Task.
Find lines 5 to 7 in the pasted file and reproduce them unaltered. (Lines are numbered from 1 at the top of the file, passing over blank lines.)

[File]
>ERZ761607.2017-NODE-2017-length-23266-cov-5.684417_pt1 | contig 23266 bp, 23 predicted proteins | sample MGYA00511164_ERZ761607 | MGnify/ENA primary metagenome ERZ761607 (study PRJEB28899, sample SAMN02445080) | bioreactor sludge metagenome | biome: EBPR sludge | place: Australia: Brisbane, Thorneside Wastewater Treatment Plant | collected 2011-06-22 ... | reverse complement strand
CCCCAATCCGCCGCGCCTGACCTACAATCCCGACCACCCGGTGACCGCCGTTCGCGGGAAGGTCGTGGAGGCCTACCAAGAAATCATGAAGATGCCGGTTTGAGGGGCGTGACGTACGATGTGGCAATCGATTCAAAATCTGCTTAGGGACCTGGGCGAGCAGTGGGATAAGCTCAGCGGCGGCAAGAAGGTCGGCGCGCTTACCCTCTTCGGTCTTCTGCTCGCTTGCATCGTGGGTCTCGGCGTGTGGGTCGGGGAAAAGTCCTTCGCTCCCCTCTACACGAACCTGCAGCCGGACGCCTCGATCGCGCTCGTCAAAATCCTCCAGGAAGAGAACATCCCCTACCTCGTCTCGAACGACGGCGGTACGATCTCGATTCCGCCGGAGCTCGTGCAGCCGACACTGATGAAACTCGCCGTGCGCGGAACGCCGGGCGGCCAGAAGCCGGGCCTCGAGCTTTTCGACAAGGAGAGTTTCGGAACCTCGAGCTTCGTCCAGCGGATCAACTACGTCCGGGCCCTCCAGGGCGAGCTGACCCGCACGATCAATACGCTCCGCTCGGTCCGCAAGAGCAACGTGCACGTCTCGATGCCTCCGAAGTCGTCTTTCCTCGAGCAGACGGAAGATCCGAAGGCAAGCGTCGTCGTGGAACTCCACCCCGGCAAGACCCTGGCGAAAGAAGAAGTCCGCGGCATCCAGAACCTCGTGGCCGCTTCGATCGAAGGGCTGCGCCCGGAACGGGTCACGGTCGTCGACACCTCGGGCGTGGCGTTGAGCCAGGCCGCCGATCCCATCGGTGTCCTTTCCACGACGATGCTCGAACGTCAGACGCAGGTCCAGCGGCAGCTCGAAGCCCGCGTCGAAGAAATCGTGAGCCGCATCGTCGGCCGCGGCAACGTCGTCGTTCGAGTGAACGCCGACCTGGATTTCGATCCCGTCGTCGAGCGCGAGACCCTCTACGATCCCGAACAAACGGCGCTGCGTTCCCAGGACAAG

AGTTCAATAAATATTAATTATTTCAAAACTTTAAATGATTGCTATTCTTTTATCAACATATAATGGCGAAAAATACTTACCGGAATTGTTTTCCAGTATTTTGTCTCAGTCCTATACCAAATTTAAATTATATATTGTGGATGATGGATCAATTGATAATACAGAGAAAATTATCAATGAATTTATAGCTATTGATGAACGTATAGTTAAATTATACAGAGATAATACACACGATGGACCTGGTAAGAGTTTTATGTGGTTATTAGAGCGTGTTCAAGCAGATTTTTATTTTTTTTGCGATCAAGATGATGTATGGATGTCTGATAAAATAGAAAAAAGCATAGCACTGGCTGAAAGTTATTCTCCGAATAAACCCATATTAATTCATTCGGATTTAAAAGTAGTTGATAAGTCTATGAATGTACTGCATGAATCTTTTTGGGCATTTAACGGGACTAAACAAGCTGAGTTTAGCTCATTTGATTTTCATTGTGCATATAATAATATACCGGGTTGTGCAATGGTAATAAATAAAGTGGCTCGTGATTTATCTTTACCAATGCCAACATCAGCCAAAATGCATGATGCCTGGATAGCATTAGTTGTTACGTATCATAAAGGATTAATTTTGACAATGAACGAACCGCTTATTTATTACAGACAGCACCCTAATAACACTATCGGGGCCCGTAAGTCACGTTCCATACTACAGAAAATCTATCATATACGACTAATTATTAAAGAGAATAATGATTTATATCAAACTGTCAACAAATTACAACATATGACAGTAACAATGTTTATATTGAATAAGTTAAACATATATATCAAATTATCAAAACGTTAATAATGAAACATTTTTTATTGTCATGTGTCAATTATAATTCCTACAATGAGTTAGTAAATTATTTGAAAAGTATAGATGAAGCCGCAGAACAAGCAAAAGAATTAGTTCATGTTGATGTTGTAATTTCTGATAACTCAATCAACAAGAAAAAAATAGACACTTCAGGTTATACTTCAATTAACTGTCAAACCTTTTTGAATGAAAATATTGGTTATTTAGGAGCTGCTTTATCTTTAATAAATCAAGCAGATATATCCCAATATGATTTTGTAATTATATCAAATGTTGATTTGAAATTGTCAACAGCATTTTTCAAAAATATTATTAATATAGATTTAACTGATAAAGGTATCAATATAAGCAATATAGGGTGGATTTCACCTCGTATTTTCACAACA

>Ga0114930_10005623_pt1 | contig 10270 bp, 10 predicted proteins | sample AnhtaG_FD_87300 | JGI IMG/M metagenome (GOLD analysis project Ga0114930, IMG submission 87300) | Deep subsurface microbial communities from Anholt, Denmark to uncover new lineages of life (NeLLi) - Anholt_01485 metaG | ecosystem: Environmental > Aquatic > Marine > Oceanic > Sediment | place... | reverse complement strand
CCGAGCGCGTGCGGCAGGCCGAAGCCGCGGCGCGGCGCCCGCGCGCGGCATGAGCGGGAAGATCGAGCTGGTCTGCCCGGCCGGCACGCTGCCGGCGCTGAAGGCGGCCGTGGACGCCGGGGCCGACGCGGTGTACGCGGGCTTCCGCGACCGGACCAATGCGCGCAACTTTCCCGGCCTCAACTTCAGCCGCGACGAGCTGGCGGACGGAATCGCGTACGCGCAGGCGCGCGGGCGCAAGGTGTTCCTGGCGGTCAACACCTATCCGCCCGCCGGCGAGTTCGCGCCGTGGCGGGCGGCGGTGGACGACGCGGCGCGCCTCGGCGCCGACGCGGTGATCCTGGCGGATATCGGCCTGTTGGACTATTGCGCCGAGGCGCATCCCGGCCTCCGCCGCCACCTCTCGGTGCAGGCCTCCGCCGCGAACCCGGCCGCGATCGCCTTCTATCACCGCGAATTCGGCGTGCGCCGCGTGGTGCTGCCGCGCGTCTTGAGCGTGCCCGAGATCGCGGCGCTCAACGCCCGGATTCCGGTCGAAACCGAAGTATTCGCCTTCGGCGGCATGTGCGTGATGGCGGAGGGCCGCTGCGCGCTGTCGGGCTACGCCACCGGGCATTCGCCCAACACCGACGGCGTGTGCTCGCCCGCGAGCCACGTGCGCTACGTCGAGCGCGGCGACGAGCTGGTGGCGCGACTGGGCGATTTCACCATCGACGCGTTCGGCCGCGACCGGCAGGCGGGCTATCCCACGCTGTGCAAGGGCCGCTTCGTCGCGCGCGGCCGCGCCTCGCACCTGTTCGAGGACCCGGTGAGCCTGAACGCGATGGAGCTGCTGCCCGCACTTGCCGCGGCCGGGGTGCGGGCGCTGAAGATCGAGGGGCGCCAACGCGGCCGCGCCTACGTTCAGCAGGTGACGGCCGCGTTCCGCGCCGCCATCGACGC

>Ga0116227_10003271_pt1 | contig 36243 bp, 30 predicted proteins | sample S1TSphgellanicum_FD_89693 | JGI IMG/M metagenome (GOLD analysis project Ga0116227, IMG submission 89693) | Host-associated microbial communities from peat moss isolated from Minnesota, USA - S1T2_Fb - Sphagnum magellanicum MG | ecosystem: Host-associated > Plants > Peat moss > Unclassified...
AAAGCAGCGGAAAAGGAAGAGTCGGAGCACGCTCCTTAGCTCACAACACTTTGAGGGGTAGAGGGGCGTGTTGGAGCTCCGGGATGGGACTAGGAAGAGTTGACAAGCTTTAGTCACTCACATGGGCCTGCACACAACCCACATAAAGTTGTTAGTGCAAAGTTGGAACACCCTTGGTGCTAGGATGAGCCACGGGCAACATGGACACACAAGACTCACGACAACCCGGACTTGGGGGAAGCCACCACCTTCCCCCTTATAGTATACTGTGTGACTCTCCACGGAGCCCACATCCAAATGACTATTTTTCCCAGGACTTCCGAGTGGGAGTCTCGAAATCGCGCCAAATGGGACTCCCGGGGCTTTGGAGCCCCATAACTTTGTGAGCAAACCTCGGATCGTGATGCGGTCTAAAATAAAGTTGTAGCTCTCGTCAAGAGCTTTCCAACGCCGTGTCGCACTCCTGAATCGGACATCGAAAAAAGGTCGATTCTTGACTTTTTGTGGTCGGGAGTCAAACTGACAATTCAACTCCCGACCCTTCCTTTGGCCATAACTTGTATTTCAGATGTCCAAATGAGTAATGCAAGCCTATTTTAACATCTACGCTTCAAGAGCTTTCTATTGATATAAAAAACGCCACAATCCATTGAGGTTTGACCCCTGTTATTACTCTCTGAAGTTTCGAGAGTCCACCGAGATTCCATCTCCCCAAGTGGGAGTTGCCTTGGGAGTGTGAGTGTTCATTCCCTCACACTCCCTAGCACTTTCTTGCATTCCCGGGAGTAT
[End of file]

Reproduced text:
CCGAGCGCGTGCGGCAGGCCGAAGCCGCGGCGCGGCGCCCGCGCGCGGCATGAGCGGGAAGATCGAGCTGGTCTGCCCGGCCGGCACGCTGCCGGCGCTGAAGGCGGCCGTGGACGCCGGGGCCGACGCGGTGTACGCGGGCTTCCGCGACCGGACCAATGCGCGCAACTTTCCCGGCCTCAACTTCAGCCGCGACGAGCTGGCGGACGGAATCGCGTACGCGCAGGCGCGCGGGCGCAAGGTGTTCCTGGCGGTCAACACCTATCCGCCCGCCGGCGAGTTCGCGCCGTGGCGGGCGGCGGTGGACGACGCGGCGCGCCTCGGCGCCGACGCGGTGATCCTGGCGGATATCGGCCTGTTGGACTATTGCGCCGAGGCGCATCCCGGCCTCCGCCGCCACCTCTCGGTGCAGGCCTCCGCCGCGAACCCGGCCGCGATCGCCTTCTATCACCGCGAATTCGGCGTGCGCCGCGTGGTGCTGCCGCGCGTCTTGAGCGTGCCCGAGATCGCGGCGCTCAACGCCCGGATTCCGGTCGAAACCGAAGTATTCGCCTTCGGCGGCATGTGCGTGATGGCGGAGGGCCGCTGCGCGCTGTCGGGCTACGCCACCGGGCATTCGCCCAACACCGACGGCGTGTGCTCGCCCGCGAGCCACGTGCGCTACGTCGAGCGCGGCGACGAGCTGGTGGCGCGACTGGGCGATTTCACCATCGACGCGTTCGGCCGCGACCGGCAGGCGGGCTATCCCACGCTGTGCAAGGGCCGCTTCGTCGCGCGCGGCCGCGCCTCGCACCTGTTCGAGGACCCGGTGAGCCTGAACGCGATGGAGCTGCTGCCCGCACTTGCCGCGGCCGGGGTGCGGGCGCTGAAGATCGAGGGGCGCCAACGCGGCCGCGCCTACGTTCAGCAGGTGACGGCCGCGTTCCGCGCCGCCATCGACGC

>Ga0116227_10003271_pt1 | contig 36243 bp, 30 predicted proteins | sample S1TSphgellanicum_FD_89693 | JGI IMG/M metagenome (GOLD analysis project Ga0116227, IMG submission 89693) | Host-associated microbial communities from peat moss isolated from Minnesota, USA - S1T2_Fb - Sphagnum magellanicum MG | ecosystem: Host-associated > Plants > Peat moss > Unclassified...
AAAGCAGCGGAAAAGGAAGAGTCGGAGCACGCTCCTTAGCTCACAACACTTTGAGGGGTAGAGGGGCGTGTTGGAGCTCCGGGATGGGACTAGGAAGAGTTGACAAGCTTTAGTCACTCACATGGGCCTGCACACAACCCACATAAAGTTGTTAGTGCAAAGTTGGAACACCCTTGGTGCTAGGATGAGCCACGGGCAACATGGACACACAAGACTCACGACAACCCGGACTTGGGGGAAGCCACCACCTTCCCCCTTATAGTATACTGTGTGACTCTCCACGGAGCCCACATCCAAATGACTATTTTTCCCAGGACTTCCGAGTGGGAGTCTCGAAATCGCGCCAAATGGGACTCCCGGGGCTTTGGAGCCCCATAACTTTGTGAGCAAACCTCGGATCGTGATGCGGTCTAAAATAAAGTTGTAGCTCTCGTCAAGAGCTTTCCAACGCCGTGTCGCACTCCTGAATCGGACATCGAAAAAAGGTCGATTCTTGACTTTTTGTGGTCGGGAGTCAAACTGACAATTCAACTCCCGACCCTTCCTTTGGCCATAACTTGTATTTCAGATGTCCAAATGAGTAATGCAAGCCTATTTTAACATCTACGCTTCAAGAGCTTTCTATTGATATAAAAAACGCCACAATCCATTGAGGTTTGACCCCTGTTATTACTCTCTGAAGTTTCGAGAGTCCACCGAGATTCCATCTCCCCAAGTGGGAGTTGCCTTGGGAGTGTGAGTGTTCATTCCCTCACACTCCCTAGCACTTTCTTGCATTCCCGGGAGTAT